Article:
Printing tabs

When printing tab delimited text, I would like for there to be aligned columns in the output.

Anyone know of a routine to achieve this?


tabs (0x09) are interpeted by the printing device… so you’d need to know what that is to insure correct spacing.
otherwise use spaces (assuming of course a fixed width font like Courier)

Thanks, Dave.

I was able to get this working, sort of.

Now it looks like I will have to define where a page ends, etc.

Any good printing tutorials out there?

Once upon a lifetime ago Aaron (a form engineer) wrote a “Proper printing for windows” post & a small app
I have the app but cant find the post

[quote=211055:@Michael Brogdon]Now it looks like I will have to define where a page ends, etc.

You could use Graphics.NextPage

But you have to compute how many lines are allowed (or lines * character height; or more complex if you use different sizes in the same line) for the page before issuing NextPage.

Some things are more complex as tey seems at first look.

And for Header and Footers… you have to define their top start / top stop [the top margin) and start printing the standard text below. For Footers, you have to do the same with Bottom Start / Bottom End and stop printing regular lines before Bottom Start.

A drawing in a piece of paper (with rects to symbolize all parts) will greatly help. Something like:

? Top Of Printing Page Area

| | Top margin

| | First line of the standard printable area
| |

Same for the Bottom margin

? Bottom Of Printing Page Area

Add measures too.

Then you will have a good starting point to code.

Note about the Margins (Top / Bottom): I put the code out of the Printing loop into two Methods. This allows serinity while coding; you only have the specialized part in front of your eyes / mind to care for / make changes to if needed. Seems silly ? No, you only have to concentrate yourself on that part.

At last, on OS X you can print to pdf / on WIndows, you can add a Print to PDF driver: that allows you to not waste physical papers.

And yes, lat last, when all is done, you can make some printings using different paper size: US Letter, US Legal, US Legal to simulate A4 if you are outside of the USA; A3 to simulate US Legal if you are in an A4 area.


With help from pretty much everyone who replied (and the Language Reference), I was able to piece together something that is pretty rough, but will work and will give me something to build on.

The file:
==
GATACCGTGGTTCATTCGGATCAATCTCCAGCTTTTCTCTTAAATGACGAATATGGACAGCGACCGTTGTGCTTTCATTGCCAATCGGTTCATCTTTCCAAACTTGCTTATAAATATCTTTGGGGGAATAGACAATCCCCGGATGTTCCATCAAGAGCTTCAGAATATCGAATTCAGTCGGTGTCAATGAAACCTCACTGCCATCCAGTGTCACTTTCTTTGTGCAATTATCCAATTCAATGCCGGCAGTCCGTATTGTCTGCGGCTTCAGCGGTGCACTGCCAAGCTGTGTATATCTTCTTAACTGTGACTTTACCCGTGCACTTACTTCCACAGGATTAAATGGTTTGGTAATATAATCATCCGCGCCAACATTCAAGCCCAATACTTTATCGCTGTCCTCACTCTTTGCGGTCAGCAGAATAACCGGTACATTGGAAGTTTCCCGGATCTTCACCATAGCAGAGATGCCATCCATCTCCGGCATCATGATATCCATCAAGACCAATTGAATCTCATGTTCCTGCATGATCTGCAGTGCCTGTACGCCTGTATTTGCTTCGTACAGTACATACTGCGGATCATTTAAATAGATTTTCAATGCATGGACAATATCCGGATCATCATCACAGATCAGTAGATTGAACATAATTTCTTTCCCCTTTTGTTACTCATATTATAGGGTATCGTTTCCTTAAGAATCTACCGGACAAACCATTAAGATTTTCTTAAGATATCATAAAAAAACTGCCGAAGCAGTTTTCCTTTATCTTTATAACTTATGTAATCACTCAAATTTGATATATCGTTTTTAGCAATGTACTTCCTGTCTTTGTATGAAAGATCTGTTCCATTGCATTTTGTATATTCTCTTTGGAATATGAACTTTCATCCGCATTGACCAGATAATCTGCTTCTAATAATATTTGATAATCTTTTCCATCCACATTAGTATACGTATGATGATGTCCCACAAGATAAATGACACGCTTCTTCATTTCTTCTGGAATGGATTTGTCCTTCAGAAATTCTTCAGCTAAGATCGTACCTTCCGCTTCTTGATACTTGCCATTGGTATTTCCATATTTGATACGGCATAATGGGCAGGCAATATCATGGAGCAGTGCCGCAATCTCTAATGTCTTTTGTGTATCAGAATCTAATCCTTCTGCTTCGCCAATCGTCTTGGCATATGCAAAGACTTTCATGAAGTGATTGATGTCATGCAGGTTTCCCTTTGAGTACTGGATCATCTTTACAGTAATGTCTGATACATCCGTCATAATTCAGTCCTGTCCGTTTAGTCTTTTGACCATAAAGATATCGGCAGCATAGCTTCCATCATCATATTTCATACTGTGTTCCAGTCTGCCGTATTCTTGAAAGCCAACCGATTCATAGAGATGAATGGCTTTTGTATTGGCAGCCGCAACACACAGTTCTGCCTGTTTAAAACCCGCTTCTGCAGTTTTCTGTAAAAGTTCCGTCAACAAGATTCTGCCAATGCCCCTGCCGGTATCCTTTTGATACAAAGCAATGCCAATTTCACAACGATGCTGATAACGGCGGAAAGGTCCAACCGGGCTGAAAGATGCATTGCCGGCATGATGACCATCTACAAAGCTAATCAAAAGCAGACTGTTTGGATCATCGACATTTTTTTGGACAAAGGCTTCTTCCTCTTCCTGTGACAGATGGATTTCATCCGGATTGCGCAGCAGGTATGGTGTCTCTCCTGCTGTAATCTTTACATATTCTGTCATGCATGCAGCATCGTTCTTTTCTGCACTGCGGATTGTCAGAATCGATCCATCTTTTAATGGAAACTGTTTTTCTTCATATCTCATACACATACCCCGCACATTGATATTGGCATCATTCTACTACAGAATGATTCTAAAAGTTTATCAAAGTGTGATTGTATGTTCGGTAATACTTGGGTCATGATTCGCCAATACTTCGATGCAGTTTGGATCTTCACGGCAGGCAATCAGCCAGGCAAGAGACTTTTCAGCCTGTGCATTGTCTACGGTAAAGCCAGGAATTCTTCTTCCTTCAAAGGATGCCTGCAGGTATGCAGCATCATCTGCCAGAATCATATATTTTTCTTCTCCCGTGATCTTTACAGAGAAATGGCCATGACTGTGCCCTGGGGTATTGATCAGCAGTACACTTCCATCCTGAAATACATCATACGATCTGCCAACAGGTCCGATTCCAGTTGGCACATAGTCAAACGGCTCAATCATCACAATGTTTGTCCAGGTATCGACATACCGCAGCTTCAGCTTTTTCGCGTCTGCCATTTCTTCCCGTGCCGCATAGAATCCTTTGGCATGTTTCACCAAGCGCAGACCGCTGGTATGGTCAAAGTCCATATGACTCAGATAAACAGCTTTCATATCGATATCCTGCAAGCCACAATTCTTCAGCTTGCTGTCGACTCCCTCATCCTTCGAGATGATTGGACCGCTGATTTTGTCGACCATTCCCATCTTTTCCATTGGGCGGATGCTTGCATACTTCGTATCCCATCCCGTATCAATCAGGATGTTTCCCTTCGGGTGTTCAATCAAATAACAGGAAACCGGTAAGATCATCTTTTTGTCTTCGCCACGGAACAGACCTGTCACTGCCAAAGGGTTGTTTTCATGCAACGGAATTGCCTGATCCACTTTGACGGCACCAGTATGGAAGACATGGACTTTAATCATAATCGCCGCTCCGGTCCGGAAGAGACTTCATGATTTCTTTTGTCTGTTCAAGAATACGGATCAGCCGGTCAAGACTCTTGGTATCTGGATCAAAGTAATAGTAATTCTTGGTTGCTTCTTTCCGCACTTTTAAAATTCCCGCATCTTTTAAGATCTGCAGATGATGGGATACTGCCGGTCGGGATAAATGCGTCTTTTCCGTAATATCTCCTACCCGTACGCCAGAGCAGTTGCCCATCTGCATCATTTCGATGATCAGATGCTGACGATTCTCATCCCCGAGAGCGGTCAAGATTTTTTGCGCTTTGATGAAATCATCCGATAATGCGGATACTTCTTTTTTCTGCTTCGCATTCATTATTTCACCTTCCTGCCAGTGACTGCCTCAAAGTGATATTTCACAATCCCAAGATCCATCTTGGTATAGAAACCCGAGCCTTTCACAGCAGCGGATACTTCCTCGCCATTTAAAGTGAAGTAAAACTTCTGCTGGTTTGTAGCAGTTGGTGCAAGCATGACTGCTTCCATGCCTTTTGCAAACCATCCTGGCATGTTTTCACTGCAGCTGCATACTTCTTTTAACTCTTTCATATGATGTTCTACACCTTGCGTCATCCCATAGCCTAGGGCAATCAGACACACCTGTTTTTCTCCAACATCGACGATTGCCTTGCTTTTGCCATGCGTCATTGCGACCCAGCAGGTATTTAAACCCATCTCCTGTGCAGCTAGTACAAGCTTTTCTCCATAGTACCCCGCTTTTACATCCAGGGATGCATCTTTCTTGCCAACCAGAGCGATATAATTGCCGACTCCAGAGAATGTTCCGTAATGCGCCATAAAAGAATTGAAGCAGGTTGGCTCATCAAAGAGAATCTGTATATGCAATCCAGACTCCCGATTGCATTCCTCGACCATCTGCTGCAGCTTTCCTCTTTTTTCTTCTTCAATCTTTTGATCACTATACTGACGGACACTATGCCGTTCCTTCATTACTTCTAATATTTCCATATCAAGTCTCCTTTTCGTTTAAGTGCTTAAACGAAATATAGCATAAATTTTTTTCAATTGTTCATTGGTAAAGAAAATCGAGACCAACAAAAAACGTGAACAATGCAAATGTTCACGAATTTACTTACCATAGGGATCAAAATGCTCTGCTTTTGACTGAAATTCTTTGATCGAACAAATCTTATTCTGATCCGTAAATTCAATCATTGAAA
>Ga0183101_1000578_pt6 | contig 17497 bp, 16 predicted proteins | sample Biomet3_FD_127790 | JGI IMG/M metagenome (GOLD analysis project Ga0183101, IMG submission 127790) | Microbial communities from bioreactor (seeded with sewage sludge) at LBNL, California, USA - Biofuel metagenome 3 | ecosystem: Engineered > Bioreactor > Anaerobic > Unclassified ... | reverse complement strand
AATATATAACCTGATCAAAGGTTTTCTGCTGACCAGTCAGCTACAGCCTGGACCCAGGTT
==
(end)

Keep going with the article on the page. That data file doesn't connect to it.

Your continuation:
I’m now placing the raw text into a hidden TextArea which should give me more freedom in the end anyway.

While this doesn’t really address the tab issue, it does address the page count issue. I changed the font to Courier, and though it’s ugly, it seems to align consistently.

Another interesting, and confusing, note is that although I was attempting to pad the columns using spaces (see PrintText method below), once it prints (to PDF), the spaces become what I assume are tabs.

This is what I pieced together from the LR:

[code] Dim stp As StyledTextPrinter
Dim g As Graphics
Dim p As PrinterSetup

p = New PrinterSetup

If p.PageSetupDialog Then
g = OpenPrinterDialog§

If g <> Nil Then
  taHidden.Text = PrintText
  // 72 pixels per inch * 7.5 inches
  Dim textWidth As Integer = 72 * 7.5
  stp = taHidden.StyledTextPrinter(g, textWidth)
  Do until stp.eof
    stp.DrawBlock(p.PageLeft, p.PageTop, 72*10)
    If Not stp.eof then
    End if
End If

End If[/code]

PrintText method:

[code]Dim row, col as Integer
Dim s, tcell as String


s = “”

For col = 0 to (lbDetails.ColumnCount - 1)
s = s + lbDetails.Heading(col)
s = s + PrintPadSpaces(colMax(col) - Len(lbDetails.Heading(col)) + 5)

s = s + CHR(13)

For row = 0 to (lbDetails.ListCount - 1)

For col = 0 to (lbDetails.ColumnCount - 1)
  tcell =  lbDetails.Cell(row, col)
  s = s + tcell
  If col < (lbDetails.ColumnCount - 1) then
    s = s + PrintPadSpaces(colMax(col) - Len(tcell) + 5)
  End If

s = s + CHR(13)


Return s[/code]

How about converting the CSV file into an HTML file? Each row becomes a and each element is surrounded with a . Through some CSS magic, you can control the wrapping and the cell spacing.

I personally would avoid to use padding to print different columns,
but having fields separated by tabs I would print each of them separately, using split to obtain an array and printing each of them at same top position but different left positions.
this has some advantages:

  1. you can use the font you want, and not be forced to use a fixed one

  2. what happens if one of the items is longer of the maximum pad? Printing each field separately allows you to print them in two ( or more ) rows, separately from the others